OuchThe attention and concern of everyone was where it should be…with injured fans, but virtually no critical commentary was yelped by the sycophantic broadcasters with NASCAR credentials. Instead we heard how the fence had done its job, how NASCAR leads the way in safety, how they were responsible for the SAFER barrier and all sorts of usual propaganda. Some even took the opportunity to slam Indy Car. Ed Hinton, for example, did that in two different ESPN.com columns, citing open wheel fan deaths of the past while pumping up the Daytona 500, which he says is ‘now renowned as America’s greatest with the decline in prestige of the Indianapolis 500.’ Why is it is has only really ‘declined’ in the perception of columnists predisposed toward slamming it? And why even mention the Indy 500 in a story about Daytona, a race with half the history that basically lifted the format?

NASCAR and Daytona leadership offered a robotic evening press briefing that sounded like it was crapped out by a lawyer, and neither Joie Chitwood of the track or Steve O’Donnell of NASCAR deviated much from the script. There was talk of NASCAR and the track working together to resolve issues. Duh. Both have the same corporate parent so a lot of what was parroted insulted the intelligence of many. The vigilance of lawyers did not waste any time trying to quash amateur video shot by fans that showed the crash, damage and the aftermath, citing copyright issues. Oddly, they don’t seem to care when there is no mayhem. That behavior is normal for, say, the leaders of China…but tawdry for NASCAR. Fortunately (or unfortunately) social media has become so pervasive the contents are easily found. NASCAR also pulled its Hey Look Its a Tarcurrent champion, Brad Keselowski, into the trailer this weekend to basically tell him to stop speaking candidly about various topics and stick to the ‘everything is always great’ script.

Ultimately that Saturday crash may force racing leadership in every series to get busier trying to come up with a better barrier. That is a hard job considering part of the beauty and attraction of the sport is to get up close to action. Personally my group craves the thunderous sound, vibrations, smells and a coating of marbles. Real fans know the possibility they can be injured or worse exists from about any seat. It is an inherently dangerous sport in which the competitors hang it all out for wins. That effort is appreciated.

The Daytona 500 itself was a welcome relief that signifies Spring is near, and other than the grammar deprived broadcasters who spent 85% of their time fawning over Danica Patrick (she won 8th place and, gasp, led 5 laps) the season is underway.

February 15, 2013

Backward Indy Car Steps

Filed under: The Disciple Blogs — Disciple of INDYCAR @ 4:09 pm

Looking Into ItNow that Randy Bernard is safely off to RFD Land and more ‘traditional’ leadership at IMS is now calling the shots for IndyCar, it is not difficult to notice a lethargic regression into old habits. The latest step backward is a delay in a new car for Indy Lights until 2015. That means the existing cars in that series will be ten years old.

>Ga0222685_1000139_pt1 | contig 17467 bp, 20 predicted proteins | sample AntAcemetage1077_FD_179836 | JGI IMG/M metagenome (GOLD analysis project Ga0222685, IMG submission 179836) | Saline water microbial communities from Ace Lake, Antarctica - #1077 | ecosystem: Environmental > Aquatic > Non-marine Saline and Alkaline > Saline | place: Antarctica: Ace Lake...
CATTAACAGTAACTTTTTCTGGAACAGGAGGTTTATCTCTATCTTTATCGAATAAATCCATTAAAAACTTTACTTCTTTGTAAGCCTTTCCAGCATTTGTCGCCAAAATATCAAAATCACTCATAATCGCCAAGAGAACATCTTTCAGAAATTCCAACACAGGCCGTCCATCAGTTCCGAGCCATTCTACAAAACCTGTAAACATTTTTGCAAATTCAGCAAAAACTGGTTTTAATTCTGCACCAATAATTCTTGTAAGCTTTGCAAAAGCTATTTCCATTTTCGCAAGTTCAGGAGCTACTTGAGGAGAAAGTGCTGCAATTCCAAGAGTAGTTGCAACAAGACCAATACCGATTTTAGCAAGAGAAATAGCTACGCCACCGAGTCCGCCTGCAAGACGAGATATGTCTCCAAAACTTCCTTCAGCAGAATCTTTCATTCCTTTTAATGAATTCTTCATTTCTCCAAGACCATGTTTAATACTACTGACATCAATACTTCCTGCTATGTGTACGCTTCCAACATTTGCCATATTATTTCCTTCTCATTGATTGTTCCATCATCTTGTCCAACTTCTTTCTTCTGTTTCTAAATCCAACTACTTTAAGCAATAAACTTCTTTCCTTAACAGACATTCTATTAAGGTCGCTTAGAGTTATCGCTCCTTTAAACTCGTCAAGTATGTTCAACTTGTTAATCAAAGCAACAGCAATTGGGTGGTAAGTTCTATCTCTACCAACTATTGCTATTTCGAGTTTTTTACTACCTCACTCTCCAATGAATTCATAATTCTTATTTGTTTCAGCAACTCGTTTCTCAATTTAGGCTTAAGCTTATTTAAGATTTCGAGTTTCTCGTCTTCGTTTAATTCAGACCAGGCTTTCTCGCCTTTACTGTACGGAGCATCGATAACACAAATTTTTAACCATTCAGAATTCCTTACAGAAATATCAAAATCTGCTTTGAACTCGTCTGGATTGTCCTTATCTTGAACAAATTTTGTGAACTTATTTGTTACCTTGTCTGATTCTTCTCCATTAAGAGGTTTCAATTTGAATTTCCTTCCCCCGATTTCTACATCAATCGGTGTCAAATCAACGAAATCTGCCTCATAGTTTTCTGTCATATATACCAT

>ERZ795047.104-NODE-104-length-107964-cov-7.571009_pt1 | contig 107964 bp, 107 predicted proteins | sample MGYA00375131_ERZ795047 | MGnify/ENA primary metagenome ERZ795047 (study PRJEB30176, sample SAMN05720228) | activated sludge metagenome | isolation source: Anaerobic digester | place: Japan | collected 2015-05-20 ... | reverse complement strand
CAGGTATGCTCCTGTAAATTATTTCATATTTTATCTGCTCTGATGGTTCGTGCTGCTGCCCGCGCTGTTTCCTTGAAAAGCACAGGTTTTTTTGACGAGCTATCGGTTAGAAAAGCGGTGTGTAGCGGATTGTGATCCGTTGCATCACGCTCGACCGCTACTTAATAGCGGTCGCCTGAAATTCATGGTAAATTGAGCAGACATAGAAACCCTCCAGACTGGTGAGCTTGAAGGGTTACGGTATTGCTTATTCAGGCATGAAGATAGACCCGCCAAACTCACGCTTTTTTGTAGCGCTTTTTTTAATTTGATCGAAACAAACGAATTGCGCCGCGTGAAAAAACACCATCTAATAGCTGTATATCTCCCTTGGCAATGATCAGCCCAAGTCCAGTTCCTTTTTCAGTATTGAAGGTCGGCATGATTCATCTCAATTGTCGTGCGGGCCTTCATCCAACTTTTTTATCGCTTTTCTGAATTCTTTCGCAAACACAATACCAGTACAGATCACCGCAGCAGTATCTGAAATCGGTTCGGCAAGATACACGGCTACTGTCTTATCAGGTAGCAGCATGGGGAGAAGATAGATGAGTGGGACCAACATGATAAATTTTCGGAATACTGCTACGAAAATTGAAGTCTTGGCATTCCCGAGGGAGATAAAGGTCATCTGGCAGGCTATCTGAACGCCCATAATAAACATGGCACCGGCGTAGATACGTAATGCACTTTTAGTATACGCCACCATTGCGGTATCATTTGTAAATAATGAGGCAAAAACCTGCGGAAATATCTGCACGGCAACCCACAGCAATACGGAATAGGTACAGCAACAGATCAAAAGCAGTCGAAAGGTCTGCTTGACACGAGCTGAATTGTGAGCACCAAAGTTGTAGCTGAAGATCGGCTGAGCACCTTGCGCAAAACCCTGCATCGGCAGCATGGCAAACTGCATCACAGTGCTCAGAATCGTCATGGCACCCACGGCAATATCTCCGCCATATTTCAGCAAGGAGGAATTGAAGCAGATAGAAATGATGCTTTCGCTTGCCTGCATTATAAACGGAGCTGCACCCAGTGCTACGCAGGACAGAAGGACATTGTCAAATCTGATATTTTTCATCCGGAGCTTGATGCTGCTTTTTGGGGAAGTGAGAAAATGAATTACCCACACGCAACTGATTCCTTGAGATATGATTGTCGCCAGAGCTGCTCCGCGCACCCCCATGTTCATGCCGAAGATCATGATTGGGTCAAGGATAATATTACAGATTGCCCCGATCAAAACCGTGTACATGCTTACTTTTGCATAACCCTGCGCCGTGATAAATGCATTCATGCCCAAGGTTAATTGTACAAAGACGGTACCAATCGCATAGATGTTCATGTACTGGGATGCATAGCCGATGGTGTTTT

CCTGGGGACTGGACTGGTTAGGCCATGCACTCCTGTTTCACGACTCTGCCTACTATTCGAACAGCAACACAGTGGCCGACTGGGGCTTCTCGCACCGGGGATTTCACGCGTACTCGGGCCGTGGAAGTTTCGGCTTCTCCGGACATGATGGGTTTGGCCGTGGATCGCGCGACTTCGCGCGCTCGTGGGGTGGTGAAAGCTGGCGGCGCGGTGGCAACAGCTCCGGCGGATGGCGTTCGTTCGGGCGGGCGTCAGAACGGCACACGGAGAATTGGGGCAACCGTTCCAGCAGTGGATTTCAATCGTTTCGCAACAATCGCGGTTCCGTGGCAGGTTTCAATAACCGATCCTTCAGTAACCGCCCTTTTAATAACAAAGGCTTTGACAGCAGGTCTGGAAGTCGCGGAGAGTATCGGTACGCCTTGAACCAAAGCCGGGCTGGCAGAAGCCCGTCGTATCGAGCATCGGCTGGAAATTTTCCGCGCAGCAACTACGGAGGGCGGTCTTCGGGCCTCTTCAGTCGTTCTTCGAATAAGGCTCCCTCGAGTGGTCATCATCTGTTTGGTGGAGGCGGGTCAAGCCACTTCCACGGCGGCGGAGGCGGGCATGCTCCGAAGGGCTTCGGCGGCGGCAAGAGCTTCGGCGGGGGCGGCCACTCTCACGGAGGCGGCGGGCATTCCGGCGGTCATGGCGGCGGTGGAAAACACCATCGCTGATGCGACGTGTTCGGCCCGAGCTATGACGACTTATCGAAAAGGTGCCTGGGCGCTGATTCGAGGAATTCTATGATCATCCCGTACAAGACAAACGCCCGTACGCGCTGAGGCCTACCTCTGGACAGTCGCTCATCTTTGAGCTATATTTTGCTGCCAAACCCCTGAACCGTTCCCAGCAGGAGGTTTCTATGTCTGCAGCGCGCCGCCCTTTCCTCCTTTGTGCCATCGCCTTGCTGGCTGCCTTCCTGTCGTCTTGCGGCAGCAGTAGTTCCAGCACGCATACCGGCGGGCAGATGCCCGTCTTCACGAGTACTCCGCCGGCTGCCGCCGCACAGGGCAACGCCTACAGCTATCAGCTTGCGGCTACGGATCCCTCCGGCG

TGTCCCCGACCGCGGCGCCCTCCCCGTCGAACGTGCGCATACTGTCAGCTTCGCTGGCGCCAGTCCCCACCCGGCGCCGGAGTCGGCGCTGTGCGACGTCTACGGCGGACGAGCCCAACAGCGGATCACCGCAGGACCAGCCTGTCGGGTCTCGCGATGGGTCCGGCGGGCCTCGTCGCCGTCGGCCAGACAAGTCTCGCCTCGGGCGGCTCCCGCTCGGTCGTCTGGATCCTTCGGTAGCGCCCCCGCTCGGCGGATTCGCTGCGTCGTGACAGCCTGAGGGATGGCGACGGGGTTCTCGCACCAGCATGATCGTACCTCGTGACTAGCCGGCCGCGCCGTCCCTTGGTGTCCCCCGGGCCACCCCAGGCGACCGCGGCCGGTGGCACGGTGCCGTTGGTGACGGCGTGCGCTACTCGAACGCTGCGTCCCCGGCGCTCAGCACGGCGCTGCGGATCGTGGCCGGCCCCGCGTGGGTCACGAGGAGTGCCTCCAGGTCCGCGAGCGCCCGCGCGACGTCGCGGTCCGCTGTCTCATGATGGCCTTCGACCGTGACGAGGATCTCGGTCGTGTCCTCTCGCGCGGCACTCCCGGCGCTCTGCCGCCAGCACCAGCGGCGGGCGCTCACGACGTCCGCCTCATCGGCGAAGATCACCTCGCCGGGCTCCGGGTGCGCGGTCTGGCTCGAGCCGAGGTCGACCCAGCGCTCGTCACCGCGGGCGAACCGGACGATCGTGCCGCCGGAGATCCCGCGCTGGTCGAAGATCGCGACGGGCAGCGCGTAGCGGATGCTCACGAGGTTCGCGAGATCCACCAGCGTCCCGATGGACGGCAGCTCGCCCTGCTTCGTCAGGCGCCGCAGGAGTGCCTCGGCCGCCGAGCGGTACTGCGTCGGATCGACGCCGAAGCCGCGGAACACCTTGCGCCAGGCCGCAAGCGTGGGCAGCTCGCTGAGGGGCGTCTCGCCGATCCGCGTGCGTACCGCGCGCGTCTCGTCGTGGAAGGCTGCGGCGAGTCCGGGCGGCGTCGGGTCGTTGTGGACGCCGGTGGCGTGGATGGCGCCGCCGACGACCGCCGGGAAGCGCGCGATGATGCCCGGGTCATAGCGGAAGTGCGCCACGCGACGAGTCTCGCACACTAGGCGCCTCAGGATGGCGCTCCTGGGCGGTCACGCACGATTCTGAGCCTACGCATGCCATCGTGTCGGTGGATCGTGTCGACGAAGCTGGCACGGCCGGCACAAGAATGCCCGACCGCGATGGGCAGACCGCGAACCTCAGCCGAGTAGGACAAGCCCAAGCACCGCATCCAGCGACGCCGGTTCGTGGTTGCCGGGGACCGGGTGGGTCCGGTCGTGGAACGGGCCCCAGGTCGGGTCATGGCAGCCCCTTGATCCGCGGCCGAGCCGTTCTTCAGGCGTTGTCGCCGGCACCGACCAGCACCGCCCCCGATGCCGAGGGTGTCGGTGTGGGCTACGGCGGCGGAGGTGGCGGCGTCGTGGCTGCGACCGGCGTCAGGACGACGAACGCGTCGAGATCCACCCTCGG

Look for aero kits for Indy Cars to be a no go as well. Fans seem nearly unanimous in wanting innovation for the on track product but the actions that speak louder than the words disregard that sentiment.

Most are optimistic about the opportunity for change with Mark Miles given his experience in sports, business and a track record of success. Because he is in charge of everything Hulman & Company there is a lot on his plate. Public statements thus far seem limited to sound bites indicating he is going to take a closer look at this or that.

The time for just looking at issues passed a long time ago. What is needed is actual action to move the series forward. Not lip flapping.

February 13, 2013

Finally, a Compelling National Enquirer-Type Story in IndyCar

Filed under: The Disciple Blogs — Disciple of INDYCAR @ 5:53 pm

LookAtHerChestLookAtHerChestWonder whether it is a good idea for an average driver to sue an owner over a contract disagreement? That is what is playing out at the moment between Katherine Legge, her lawyers and Jay Penske. This escalated when Dragon Racing terminated Legge without a stated reason on January 18th then hired Sebastian Saavedra to take over the #6 TrueCar entry.

It does seem odd that TrueCar came with Legge as the poster girl for female drivers in a variety of motorsports disciplines. Roger Penske must have eaten some really spicy Mexican food and consumed a few too many Howdy Cowboymargaritas the night Jay was conceived, because although Jay is his direct descendant he has a wild, renegade streak that is uncharacteristic of his father. Jay is very successful in business in his own right and has shown some good things in building his racing team. There have been ups and downs, like two years ago whenever anyone climbed into the cars they found the wall shortly after. That said, Roger is approaching 80 and will not be around forever, and keeping a Penske with the Roger mindset involved in the sport for the next few decades seems imperative. Jay may not be that, but Tim Cindric seems well suited.